Student Debt: Yours, Mine, and Ours (concluded)

          I know how concern about student debt affects life decisions. It had determined my law school choice and how I lived, which was frugally, trying to avoid any further loans. Even so, the issue of student debt was thrust at me earlier than I had expected. During my second law school year, I got a draft notice. I was able to push back the induction date until I had completed the school year. In that era of the Vietnam War, I had many concerns about going into the military. Among the minor ones was loan repayments.

          The undergraduate payments would be deferred if I remained in law school, and the school told me that it would also wait to get its money back until after the army, willing to be stiffed if I became a stiff in a rice paddy. The law school, however, was not so kind and told me that once I left their institution, no matter what the reason, I would have to start paying back my debt. I was both pissed and amused. My memory is that I was to get paid $110 a month as a private, but $40 a month would have to go to the law school. As it turned out, I did not have to find out how I might fare on $70 a month. As I have related elsewhere on the blog, I eventually got a medical deferment and was not inducted. (See post of March 15, 2017, “Big Government Makes Killers” Search Results for “”Big Government”” – AJ’s Dad (ajsdad.blog))

          When I finished law school, though, I went into low-paying positions—first a civil liberties fellowship and then into the public defender’s office. Nevertheless, I had to start repaying the student loans. I owed $80 a month, which might not sound like much, but it was almost 20% of my monthly take-home during the fellowship and remained a heavy burden when I joined the Legal Aid Society.

          Sometimes the spouse and I discuss when it was that we first felt financially secure, and we both agree it was not until we had enough money to know we could make it to end of the month and pay the rent. We scrimped. One time, invited by some friends for dinner, we debated whether the free dinner was worth the four subway fares it would take to get there and back. Eventually, we attained what we considered financial independence, the result of a pay raise and the end of one of my loans. The college debt was less than the law school one, so we paid it off sooner. The removal of $40 from the recurring debit side of the ledger was a big event and a reason we did not have to worry about money every single moment. A few years later, the law school obligation was retired, and the disappearance of those monthly $40 payments almost made us feel we were middle class.

          When I no longer had student debt, I gave the topic little thought for a long time, even when I went into law school teaching. But as my academic career continued, I began to consider the financing of higher education more. The law school in which I taught was a private, tuition-dependent institution. As the costs of the school soared, I realized that most of the students could afford it only if they took out loans. I started asking students about their debt. The figures were astounding. Fifteen years ago, it went from $90,000 to over $200,000.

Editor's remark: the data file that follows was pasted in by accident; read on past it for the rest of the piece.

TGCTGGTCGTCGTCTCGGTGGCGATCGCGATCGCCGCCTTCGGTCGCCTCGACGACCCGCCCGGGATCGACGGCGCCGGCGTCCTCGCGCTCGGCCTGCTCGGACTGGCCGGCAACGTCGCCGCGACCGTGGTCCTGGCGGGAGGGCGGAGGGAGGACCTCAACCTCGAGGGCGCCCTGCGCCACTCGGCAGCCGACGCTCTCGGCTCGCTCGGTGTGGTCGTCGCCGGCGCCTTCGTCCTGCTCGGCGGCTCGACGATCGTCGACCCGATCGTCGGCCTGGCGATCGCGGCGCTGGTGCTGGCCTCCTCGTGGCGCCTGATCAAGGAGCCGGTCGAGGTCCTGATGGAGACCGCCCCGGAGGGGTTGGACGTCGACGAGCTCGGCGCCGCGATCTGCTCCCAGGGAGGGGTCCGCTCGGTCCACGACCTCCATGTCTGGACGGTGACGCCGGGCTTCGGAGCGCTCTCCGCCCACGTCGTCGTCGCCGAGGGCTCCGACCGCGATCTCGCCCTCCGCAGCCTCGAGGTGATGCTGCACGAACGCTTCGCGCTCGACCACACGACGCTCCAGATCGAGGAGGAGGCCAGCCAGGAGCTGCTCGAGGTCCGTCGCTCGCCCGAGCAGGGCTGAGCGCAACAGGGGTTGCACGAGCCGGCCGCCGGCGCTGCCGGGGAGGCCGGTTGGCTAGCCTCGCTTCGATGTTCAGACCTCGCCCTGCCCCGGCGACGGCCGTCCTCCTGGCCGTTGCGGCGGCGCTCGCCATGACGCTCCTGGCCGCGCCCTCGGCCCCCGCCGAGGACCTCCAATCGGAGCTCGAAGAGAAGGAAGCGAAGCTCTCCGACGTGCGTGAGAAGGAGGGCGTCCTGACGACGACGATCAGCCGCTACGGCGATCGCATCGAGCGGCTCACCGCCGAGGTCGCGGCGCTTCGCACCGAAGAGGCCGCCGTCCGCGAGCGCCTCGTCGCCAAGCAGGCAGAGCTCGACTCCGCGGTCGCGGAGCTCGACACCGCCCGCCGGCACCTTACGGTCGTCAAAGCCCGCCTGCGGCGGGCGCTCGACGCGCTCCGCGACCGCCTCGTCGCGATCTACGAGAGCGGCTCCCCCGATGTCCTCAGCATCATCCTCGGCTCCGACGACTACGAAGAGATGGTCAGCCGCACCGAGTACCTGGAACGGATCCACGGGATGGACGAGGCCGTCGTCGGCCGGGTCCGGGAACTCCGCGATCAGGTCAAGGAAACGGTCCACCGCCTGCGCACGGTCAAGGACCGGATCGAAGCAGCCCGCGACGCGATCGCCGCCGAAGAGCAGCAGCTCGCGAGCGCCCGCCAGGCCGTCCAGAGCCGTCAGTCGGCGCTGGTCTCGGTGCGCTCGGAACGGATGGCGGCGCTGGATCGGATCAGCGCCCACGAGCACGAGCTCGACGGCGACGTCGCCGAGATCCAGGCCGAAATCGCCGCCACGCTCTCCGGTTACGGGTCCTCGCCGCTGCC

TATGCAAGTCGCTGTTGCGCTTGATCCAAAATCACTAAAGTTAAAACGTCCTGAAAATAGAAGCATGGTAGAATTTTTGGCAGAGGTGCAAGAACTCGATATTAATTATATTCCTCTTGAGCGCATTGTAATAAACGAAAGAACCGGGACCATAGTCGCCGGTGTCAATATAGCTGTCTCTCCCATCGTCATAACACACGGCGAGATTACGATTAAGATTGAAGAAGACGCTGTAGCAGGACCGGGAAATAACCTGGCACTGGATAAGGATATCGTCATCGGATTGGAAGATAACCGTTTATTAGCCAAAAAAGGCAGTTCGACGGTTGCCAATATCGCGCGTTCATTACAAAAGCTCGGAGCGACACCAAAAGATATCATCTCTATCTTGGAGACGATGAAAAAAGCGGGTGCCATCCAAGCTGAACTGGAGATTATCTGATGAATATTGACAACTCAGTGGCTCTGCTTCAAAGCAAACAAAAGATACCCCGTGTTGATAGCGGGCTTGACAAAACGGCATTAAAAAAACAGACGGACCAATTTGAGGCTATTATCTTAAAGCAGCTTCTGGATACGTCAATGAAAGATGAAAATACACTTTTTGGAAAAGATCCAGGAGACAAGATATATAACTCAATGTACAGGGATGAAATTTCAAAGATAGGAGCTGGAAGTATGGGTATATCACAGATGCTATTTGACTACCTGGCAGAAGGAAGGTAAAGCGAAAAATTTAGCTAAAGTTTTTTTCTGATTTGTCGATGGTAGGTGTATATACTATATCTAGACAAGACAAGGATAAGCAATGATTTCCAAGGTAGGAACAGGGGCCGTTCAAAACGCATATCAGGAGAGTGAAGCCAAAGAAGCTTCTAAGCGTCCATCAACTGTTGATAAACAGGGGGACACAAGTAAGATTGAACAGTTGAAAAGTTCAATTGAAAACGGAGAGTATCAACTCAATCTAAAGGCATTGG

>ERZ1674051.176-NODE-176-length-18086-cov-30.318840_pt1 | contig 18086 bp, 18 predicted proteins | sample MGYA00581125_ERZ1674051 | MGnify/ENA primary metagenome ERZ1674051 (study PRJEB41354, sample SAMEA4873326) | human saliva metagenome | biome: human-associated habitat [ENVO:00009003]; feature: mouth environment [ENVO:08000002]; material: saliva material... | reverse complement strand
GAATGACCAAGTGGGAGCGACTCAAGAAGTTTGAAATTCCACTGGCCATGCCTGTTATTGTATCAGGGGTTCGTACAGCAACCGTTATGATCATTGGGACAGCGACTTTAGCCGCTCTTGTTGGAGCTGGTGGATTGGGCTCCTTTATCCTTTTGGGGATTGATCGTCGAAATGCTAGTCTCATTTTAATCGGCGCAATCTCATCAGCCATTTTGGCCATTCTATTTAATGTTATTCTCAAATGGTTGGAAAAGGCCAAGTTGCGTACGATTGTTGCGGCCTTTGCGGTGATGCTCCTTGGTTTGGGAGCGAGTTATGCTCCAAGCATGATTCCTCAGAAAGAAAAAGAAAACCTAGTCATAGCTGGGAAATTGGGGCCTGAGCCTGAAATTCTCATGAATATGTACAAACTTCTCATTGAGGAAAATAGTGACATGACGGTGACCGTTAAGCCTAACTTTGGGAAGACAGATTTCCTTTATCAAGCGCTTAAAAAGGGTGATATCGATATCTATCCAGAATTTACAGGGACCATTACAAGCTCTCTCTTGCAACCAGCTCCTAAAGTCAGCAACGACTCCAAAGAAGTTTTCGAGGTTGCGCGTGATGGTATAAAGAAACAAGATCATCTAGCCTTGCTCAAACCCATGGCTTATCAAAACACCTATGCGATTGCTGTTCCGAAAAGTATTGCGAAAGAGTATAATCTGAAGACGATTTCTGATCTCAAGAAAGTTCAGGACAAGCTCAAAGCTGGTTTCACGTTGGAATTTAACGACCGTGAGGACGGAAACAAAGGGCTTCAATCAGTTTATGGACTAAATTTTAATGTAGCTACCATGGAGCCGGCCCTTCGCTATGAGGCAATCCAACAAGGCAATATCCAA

I realized that I had little idea about their ability to service such loans because I knew little about the career paths of our typical graduates. Like many academics, I might hear about the outstanding successes but knew little about the average graduate.

          There was little data about our grads, but there were good studies of the legal profession as a whole. The initial salaries of law school graduates did not fall into a single bell-shaped curve as it did in other professions. Instead, starting pay was grouped into two bell-shaped curves that were far apart. The modal point for one group was $160,000 and the rest of the beginning attorneys were grouped around $60,000. The high-earning graduates were corporate attorneys going into large law firms; everyone else fell into the lower bracket. The corporate jobs were overwhelmingly staffed from the elite law schools, and my school certainly did not fall into that category. Nineteen out of twenty of our grads were headed to that lower range. Of course, they could expect a higher income as they became more experienced, but the sociologists of the profession also showed that few of those in the lower bell curve would ever jump into that higher group. Starting with lower pay, our grads would forever have incomes less than those other attorneys.

           I was in the teaching business for those who would not get the high-paying jobs. The corporate law firms were not going to have problems hiring smart, well-trained lawyers, but I was especially interested in a better criminal justice system, and I wanted a hand in preparing competent prosecutors and defenders where starting jobs were at best at the $60,000 point. So I compared the starting criminal justice salaries with what I earned in my first positions some thirty years before. To my surprise the money I was paid was, in inflation-adjusted dollars, more than the comparable attorneys were earning today. Starting salaries in many of the “do-good” and government legal jobs in constant dollars have been dropping. I had not found it easy to pay off my relatively modest debt. How were these graduates going to pay off so much more with less pay?

          I did not have the answer, but I did have some idea as to why present student debt was so large. The costs of higher education have increased at a much greater rate than inflation. For example, in the year I graduated from college, in-state tuition at my home state’s flagship university was around $350. My first two summers after high school I worked at minimum-wage jobs that paid me $50 a week. Living at home, I could have saved enough for the tuition, and working ten hours a week during the school year could have paid for the rest of college expenses. In today’s dollars, that $350 tuition would now be about $3,000, and a minimum-wage summer job could still cover tuition. However, today the in-state tuition at the University of Wisconsin is actually about $11,000, much higher than inflation would indicate. A summer job for ten weeks at even $15 an hour will cover only about half the tuition. And the out-of-state tuition, which more closely mirrors some private schools, was about $9,000 back in my day. Now that tuition is about $39,000, and no normal student jobs are going to pay that. Thus, increased student debt.